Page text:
When asked how he’s addressing this uncertainty, in a word, Sofield replied: “adapt.”  “Plain and simple, we need to be flexible.  That’s been our message to the team from the start.  Again, we’ve been presented with a challenge, and how you’re defined is how you respond to that challenge,” he added. 

            While BI will undoubtedly lean upon senior experience to set the tone and provide leadership, this season, the Cardinals are noticeably a younger squad, calling upon veterans to provide guidance and motivation to less tested players.  This inexperience poses an additional layer of adversity, and in contrast to prior years, freshmen are expected to see significantly more playing time.  The Cardinals are led by seniors Blair Guy (Virginia Tech commit), Ashley Bowan (Penn State commit), Caitlin Boughton (San Diego State commit), Madeline Klunder (Liberty commit), Isabelle Shefrin (Christopher Newport commit), and juniors Ainsley Scruggs (Jacksonville commit) and Maggie Gately (Denver commit). 

Guy has worked tremendously hard in the offseason, and she is emerging as a natural leader.  “What’s most impressive are the measures [Guy] has taken to keep her teammates engaged to ensure that our culture continues to progress forward,” said Sofield.  One area that poses no concern this season is goal tending, as the Cardinals are stacked in that position.  “We have three NCAA commits [Bowan, Boughton, and Shefrin] that stand in net.  Very rarely can a coach project that certain athletes will see more playing time in college than they will in high school.  Our goalie situation speaks exactly to that,” adds Sofield.  Lastly, and considering that we haven’t seen these two players take the field since their freshman year, the production of Gately and Scruggs is one of the more highly anticipated aspects of the 2021 season.  Primarily, Gately served as a defensive midfielder her freshman year, but she will be expected to play a more versatile role and contribute on both sides of the field for the Cardinals.  Scruggs, a lefty attacker, is poised to step up this season and draw the attention of opposing defenses.  “I’m excited for them!  Gately and Scruggs have essentially been operating in the shadows where very few people within the WCAC have been able to see them play,” said Sofield.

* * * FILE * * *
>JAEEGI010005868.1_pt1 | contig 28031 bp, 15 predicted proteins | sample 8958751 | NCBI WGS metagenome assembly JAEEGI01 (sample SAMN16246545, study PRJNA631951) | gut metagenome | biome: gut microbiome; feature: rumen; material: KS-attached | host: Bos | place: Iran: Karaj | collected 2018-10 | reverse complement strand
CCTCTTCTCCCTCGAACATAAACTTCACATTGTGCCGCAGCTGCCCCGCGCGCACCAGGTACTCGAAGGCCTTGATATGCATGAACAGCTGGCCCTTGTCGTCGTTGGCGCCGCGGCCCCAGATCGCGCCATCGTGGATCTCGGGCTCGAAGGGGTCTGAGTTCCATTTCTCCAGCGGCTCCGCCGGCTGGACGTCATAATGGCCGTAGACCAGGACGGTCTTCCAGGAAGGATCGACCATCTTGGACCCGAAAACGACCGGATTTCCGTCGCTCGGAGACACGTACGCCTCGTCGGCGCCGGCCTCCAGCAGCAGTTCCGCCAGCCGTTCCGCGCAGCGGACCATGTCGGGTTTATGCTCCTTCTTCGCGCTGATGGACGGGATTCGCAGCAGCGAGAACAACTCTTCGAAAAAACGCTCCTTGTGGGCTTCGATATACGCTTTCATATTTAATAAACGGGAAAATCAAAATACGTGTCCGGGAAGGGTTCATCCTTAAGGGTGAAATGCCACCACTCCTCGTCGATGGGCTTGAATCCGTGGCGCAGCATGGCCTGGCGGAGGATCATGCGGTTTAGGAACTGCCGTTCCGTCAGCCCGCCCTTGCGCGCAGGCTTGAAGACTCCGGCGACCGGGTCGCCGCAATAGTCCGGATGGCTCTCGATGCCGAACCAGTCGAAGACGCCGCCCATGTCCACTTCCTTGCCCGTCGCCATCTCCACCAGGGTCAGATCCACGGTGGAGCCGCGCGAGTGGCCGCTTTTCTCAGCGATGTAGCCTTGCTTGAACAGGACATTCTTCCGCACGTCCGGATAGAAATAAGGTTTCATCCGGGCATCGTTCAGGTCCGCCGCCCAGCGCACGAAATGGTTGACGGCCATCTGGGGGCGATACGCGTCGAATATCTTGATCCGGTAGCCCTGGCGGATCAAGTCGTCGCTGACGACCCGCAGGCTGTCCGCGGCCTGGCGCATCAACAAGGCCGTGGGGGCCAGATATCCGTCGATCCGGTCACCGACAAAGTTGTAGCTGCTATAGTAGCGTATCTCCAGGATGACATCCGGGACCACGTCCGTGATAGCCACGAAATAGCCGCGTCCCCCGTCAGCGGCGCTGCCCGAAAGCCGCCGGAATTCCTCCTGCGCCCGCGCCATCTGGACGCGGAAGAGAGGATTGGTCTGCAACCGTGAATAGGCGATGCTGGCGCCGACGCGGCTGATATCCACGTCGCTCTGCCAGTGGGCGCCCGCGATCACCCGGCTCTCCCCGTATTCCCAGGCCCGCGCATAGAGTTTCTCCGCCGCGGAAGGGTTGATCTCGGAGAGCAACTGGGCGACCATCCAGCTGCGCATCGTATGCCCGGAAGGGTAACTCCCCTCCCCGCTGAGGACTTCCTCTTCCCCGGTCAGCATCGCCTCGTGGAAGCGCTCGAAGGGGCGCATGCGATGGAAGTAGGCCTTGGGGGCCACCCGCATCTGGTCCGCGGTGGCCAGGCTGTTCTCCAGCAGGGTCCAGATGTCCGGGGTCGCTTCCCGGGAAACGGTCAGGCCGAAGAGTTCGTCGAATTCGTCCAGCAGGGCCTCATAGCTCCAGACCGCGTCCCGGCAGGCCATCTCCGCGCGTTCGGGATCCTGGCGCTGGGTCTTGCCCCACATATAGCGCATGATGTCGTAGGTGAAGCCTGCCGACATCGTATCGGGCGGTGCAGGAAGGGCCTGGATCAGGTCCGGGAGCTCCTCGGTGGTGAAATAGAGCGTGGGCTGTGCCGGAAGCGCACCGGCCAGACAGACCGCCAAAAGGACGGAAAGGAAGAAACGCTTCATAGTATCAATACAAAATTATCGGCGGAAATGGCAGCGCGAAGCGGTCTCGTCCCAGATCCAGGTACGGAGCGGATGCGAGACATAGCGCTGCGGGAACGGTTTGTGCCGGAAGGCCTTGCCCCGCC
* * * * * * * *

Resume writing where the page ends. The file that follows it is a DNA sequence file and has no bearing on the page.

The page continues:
For the girls’ lacrosse team, understandably, this past year has been emotionally trying.  When the final whistle blew in the 2019 WCAC Championship game giving Ireton their fourth straight crown in an 11-7 victory over Good Counsel, it certainly seemed as if the future was bound to burn bright.  The program’s momentum was continuing its stride, and the Cardinals’ potential was yet to be determined.  Then, the 2020 season was cancelled.  “It happened so fast.  Our team was well prepared after all the hard work put in during the off season.  We never got to show it on the field. My heart was broken for the seniors, and I couldn’t believe I wasn’t going to play with my best friends before they went to college,” said senior goalie Ashley Bowan.  While shock, anger, and disappointment lingered, these feelings eventually gave way to motivation.  “As we’re gearing up to start the season, our team seems to be universally embracing Coach’s message to ‘always compete,’ and it’s this mentality that we hope will sustain us in turbulent times.  It’s absolutely essential to hold each other accountable in everything we do,” said senior midfielder Blair Guy.       

This season, the WCAC is foregoing its conference tournament, but the VISAA championship will commence.  On their road toward another state title, the Cardinals will have to battle perennial threat Good Counsel, Paul VI, which is looking to have a breakout season, and a highly competitive Holy Cross team.  Similar to the school’s motto, “always advance,” Ireton is a team willing to take losses in the regular season to learn from their mistakes when it counts in the state tournament.  “I cannot express how excited I am to get back on Fannon Field.  We’re eager to see how we manage failure, but more importantly, we want the opportunity to showcase a year’s worth of hard work in April,” said Bowan.  For the lady Cardinals, two things are clear: having heart in net is invaluable, and opportunity rarely surfaces as expected.                                    

Peter J. Morrone, Ph.D.                                                                                                                
Assistant Teaching Professor of Writing                                                                                          
Rutgers University